Today’s post was on its way to my blog when I made the mistake of asking Gayle and my daughter Shannon to read it. I thought it was funny and appropriately sarcastic, shedding light on the sea of insanity that we swim in these days. Their impression was that it was “in poor taste,” so I deleted it.
Believe me, I struggle with writing what I really want to write about regarding politics, social issues and our moral decline, but I also realize that people don’t need more negative stuff and if I step over the line, my wife will remind me.
I run these posts past her, since she is a woman and many readers are women. What my buddies and I think is funny may offend others. So Gayle said, “Why don’t you write something nice about Christmas.” We still call it “Christmas.”
In a quick response to her request, I thought back on a Christmas that stands out in my memory. As you know, the olfactory section of the brain is most closely related to memory. Smell brings back images faster than any other sense.
When I open my trumpet case, I smell the familiar odor of valve oil and brass. That fleeting smell always reminds me of when I was a kid opening my first cornet case under the Christmas tree. I was only six years old, but I’ll never forget that smell.
Of all the gifts I received, that old horn stands out as the most memorable. That memory lingers today. Man, I wish I still had that cornet.
A cornet differs from a trumpet in that it is more conical, which produces a softer, warmer sound. I have a couple of flugelhorns that go even further in that “mellow” direction.
Christmas with the Higgins family was always centered on the birth of Jesus. In our travels, Gayle and I have noticed that this event is sometimes celebrated more in third world countries than it is here in the
Santa Claus also played a roll when I was a kid. My dad always dressed up as Santa and, with only the lights from the Christmas tree gently lighting the scene, he would quietly enter the living room with a bag of gifts.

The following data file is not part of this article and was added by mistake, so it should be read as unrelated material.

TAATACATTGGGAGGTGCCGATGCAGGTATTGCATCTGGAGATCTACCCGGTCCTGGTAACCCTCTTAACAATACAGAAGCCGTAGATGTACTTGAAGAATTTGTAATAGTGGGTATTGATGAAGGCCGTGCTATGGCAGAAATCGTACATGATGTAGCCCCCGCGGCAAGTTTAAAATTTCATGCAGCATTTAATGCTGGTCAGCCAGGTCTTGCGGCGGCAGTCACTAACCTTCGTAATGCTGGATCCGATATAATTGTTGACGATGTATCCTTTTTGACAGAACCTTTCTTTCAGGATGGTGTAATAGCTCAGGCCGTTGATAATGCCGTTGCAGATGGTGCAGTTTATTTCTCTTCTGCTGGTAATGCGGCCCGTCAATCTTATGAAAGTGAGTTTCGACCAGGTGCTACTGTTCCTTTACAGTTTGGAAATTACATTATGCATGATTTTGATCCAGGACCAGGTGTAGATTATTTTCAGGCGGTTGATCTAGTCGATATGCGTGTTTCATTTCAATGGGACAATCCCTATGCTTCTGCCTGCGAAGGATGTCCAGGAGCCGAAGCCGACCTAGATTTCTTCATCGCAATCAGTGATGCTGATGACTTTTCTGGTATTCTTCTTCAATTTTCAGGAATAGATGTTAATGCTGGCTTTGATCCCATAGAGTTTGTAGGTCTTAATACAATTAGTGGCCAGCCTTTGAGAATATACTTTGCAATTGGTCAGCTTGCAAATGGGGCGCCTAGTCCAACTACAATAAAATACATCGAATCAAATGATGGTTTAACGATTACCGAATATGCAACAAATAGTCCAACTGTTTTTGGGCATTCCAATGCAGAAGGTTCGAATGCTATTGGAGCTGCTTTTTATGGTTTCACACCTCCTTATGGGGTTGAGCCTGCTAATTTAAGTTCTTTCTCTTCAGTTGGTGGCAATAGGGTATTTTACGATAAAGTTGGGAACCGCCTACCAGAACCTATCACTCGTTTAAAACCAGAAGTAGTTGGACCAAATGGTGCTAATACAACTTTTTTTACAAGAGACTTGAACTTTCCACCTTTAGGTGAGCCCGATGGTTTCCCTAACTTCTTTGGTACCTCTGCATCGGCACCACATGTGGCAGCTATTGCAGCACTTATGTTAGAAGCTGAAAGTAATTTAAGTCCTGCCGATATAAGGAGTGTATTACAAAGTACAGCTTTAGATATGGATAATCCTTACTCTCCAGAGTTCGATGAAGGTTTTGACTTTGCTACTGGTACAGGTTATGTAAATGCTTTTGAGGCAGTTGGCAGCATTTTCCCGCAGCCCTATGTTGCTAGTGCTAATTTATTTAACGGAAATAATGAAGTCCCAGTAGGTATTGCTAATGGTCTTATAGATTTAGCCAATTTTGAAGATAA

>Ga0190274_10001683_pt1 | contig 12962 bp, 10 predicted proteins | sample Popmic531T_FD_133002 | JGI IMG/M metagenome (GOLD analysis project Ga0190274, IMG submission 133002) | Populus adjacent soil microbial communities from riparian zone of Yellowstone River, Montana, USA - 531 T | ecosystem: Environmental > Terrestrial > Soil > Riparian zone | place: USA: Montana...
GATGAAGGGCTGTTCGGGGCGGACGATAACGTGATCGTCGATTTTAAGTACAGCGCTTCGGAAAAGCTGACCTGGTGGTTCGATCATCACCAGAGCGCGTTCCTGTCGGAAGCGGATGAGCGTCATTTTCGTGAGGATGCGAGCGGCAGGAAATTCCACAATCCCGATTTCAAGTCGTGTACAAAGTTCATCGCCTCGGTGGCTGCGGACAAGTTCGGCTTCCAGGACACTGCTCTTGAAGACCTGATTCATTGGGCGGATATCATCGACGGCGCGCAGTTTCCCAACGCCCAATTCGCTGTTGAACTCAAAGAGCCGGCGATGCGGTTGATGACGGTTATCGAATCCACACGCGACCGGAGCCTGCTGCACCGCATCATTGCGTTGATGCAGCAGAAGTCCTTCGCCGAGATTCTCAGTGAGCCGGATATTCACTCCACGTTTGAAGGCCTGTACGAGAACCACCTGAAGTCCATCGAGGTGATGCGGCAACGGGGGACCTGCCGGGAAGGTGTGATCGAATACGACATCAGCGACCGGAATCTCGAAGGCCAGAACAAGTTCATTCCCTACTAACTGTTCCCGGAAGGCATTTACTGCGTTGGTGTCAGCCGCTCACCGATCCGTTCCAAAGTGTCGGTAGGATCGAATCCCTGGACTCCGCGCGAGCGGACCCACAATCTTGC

My brother Tom and I, along with my mother and others, would watch the scene unfold from hiding places just feet away from Santa. Our hearts beat like jackhammers and we tried our best not to make noise. It was something that Tom and I will never forget.
Tom and I both carried on the tradition for our own kids, with the same Santa suit. Now it’s the grandkids turn. The sad part of the story is that I used to wear a pillow for a stomach. Tom still does, but for years I’ve had trouble buttoning the suit without padding.
Christmas memories conflict so dramatically with what passes as Christmas today that I don’t get involved in the commercial aspects of it anymore. We do our best to see family and friends, but avoid smiling snowmen. In fact, Gayle and I once spent the holiday season on a cruise and Christmas day in
Costa Rica to
avoid the frenetic activities that have replaced the real “reason for the
When you subtract Christ from Christmas, what is left - a gift list, frantic shopping, depleting budgets, guilty reciprocations, a red-nosed reindeer, and colored lights?
As far as Gayle’s suggestion this morning to write about Christmas memories, all I need to do is open my old trumpet case and get a quick whiff of valve oil and brass. That always does it.